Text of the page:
Inside the New Head of Headless Commerce

With a renewed focus on headless commerce and how businesses can benefit, we sat down with Mobify VP of Sales Darren Horne to learn more about the headless front-end known as Front-end as a Service.

Q. In 140 characters or so, what is a Front-end as a Service?

It’s the modern, cloud-native way to deliver loosely coupled, customer-facing front-ends across all touchpoints, without disrupting the ecommerce architecture.

Q. Is it a digital experience platform? What are the components?

A Front-end as a Service is not a DXP, but is an essential part of building a DXP, rather than buying an off-the-shelf one. Its purpose is to address the complex challenge of getting amazing digital experiences to market faster and more cost effectively. As a result, a front-end as a service focuses specifically on development, delivery and integration. So the core components are an Application Delivery Network to deploy, host, and manage high-performing front-end apps; developer tools to build, test, and deploy amazing shopping experiences; plus, an API-driven integration architecture to integrate an organization’s choice of ecommerce, CMS, personalization, analytics, third-party platforms, etc.

The key here is choice — companies undergoing digital transformation are choosing best of breed products and want this integration and flexibility in a lightweight, more focused and flexible solution for delivering front-ends.

Q.Why is the front-end so important in the scheme of what’s happening in digital commerce?

We’re in an experience-driven world so companies are wrestling with how to improve ecommerce from the customer viewpoint. The front-end is where omnichannel differentiation happens in terms of providing an innovative, cohesive brand experience.

From a tech standpoint, companies are moving to headless commerce as part of a shift away from tightly coupled, inflexible architectures. They want loosely coupled environments that give them flexibility and cost savings from not having multiple overlapping solutions. This model has been leveraged by the largest companies for over ten years, but it required custom solutions built from scratch. What’s changed is that now most of the application vendors and in-house ecommerce teams wish to support an integrated, API-led approach connecting best-of-breed products. This has opened the market to a much wider audience. But once you’ve decided to move to a headless commerce architecture, you need to define how you deliver the front-end to customers.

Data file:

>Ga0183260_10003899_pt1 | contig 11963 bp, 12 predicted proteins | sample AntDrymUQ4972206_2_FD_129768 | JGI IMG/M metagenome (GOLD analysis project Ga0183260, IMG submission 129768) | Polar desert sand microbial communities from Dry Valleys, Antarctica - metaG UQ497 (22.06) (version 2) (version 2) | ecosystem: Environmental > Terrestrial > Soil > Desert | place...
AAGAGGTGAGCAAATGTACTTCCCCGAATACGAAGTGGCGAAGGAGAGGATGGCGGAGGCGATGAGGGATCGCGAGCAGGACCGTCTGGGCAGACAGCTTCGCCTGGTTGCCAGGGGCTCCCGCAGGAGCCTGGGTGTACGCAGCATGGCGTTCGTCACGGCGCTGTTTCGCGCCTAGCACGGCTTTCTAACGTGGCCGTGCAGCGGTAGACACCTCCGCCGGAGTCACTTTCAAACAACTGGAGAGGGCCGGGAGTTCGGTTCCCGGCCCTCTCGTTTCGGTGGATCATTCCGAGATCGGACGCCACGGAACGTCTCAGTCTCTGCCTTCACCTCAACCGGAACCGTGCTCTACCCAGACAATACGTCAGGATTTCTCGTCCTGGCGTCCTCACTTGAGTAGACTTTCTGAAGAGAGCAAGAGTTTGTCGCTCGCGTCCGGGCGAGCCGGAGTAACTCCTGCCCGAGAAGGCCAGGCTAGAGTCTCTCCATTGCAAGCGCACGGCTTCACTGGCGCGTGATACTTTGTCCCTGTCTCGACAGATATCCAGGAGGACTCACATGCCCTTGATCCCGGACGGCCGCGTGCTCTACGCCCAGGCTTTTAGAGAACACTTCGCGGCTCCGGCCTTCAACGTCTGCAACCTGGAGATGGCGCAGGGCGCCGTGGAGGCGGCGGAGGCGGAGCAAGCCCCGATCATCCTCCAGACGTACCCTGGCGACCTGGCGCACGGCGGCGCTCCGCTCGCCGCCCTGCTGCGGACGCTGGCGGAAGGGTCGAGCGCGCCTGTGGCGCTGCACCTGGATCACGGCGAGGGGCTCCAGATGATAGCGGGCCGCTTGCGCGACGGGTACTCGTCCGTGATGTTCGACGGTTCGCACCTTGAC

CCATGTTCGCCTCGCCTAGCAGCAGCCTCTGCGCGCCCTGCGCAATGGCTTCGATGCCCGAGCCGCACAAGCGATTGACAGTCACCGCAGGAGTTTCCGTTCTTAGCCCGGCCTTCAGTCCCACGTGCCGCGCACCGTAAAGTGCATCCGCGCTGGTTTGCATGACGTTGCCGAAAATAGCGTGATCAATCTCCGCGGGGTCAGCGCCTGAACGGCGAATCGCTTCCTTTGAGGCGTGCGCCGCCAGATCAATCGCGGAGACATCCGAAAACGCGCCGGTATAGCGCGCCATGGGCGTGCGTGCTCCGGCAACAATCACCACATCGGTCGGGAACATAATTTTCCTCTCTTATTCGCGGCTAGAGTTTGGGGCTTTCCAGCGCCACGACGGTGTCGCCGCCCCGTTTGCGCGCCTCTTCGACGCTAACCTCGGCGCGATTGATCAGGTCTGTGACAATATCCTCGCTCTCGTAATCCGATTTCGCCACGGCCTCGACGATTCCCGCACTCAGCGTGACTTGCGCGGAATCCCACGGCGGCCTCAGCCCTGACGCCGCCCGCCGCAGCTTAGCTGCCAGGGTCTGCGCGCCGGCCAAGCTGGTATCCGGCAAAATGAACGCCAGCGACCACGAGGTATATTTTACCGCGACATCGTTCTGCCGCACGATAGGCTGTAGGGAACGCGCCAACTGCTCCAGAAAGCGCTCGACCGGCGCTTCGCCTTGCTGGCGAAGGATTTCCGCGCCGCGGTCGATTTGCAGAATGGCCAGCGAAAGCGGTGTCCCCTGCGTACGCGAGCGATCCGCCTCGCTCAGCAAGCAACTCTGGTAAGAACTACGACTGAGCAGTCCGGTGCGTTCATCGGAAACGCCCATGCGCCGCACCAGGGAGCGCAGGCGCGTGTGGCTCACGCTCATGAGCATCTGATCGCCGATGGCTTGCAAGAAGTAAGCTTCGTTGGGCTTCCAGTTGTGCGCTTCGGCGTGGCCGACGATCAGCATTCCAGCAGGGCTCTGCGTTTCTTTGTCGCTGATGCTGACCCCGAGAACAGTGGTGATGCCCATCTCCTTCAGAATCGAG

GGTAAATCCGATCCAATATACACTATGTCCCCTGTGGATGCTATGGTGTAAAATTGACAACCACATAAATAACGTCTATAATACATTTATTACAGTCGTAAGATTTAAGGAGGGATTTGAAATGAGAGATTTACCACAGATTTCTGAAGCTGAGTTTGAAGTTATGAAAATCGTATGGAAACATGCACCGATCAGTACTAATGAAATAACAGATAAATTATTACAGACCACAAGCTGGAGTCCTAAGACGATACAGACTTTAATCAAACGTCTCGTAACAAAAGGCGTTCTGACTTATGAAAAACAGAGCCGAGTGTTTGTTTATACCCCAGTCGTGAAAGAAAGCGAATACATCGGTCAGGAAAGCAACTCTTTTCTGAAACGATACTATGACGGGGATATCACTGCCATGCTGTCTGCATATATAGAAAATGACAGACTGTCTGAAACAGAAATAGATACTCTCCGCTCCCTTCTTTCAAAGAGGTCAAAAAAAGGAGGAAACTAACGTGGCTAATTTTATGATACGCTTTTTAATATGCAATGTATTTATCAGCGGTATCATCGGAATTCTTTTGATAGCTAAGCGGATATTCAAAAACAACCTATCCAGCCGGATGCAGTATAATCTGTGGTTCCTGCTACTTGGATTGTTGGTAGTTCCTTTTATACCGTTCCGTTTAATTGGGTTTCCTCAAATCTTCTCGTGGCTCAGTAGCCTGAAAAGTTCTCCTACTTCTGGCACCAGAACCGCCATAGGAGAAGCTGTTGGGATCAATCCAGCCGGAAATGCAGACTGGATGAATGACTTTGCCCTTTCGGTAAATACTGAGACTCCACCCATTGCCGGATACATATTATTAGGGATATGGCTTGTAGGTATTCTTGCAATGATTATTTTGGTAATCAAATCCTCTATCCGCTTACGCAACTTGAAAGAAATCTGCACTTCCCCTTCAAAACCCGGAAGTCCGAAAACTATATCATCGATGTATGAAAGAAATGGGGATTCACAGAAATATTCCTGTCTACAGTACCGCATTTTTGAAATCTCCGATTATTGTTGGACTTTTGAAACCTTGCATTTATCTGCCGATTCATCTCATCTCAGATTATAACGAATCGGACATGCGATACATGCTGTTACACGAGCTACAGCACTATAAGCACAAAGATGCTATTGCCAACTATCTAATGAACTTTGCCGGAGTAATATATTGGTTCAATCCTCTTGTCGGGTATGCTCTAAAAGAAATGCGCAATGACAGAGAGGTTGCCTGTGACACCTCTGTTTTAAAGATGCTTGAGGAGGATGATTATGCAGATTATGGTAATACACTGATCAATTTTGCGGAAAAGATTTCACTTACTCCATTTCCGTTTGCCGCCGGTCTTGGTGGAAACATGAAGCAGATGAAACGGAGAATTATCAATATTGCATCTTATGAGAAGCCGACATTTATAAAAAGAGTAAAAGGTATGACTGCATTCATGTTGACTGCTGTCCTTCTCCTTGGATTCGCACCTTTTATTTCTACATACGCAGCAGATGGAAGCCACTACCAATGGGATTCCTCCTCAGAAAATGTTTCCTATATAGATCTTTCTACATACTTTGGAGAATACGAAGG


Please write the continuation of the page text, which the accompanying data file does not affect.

Q. How were “heads” built in the past?

In the early days of headless, the choice was to staff up a development team or hire an agency to build a front-end leveraging the APIs to connect the front to backend systems. You could use a CMS or off-the-shelf DXP as the front-end, but then the platform had to take on two roles: backend content functionality (storing, managing, etc. content), while also acting as the presentation layer and displaying all the other backend functionality (commerce, personalization, inventory, pricing, etc.. Good but not great, because you’re not separating your front-end and backend functionality and you lose agility. You can’t easily make changes as technology and customer expectations evolve. As we head to headless, it’s all about making front- and backend changes without having to involve other teams and work through layers of approval. Companies want to build their headless front-ends faster and cheaper, without losing the benefits of a traditional application approach. This includes having confidence on project scope, delivery times, total cost of ownership, scalability, sustainability, security, and agility.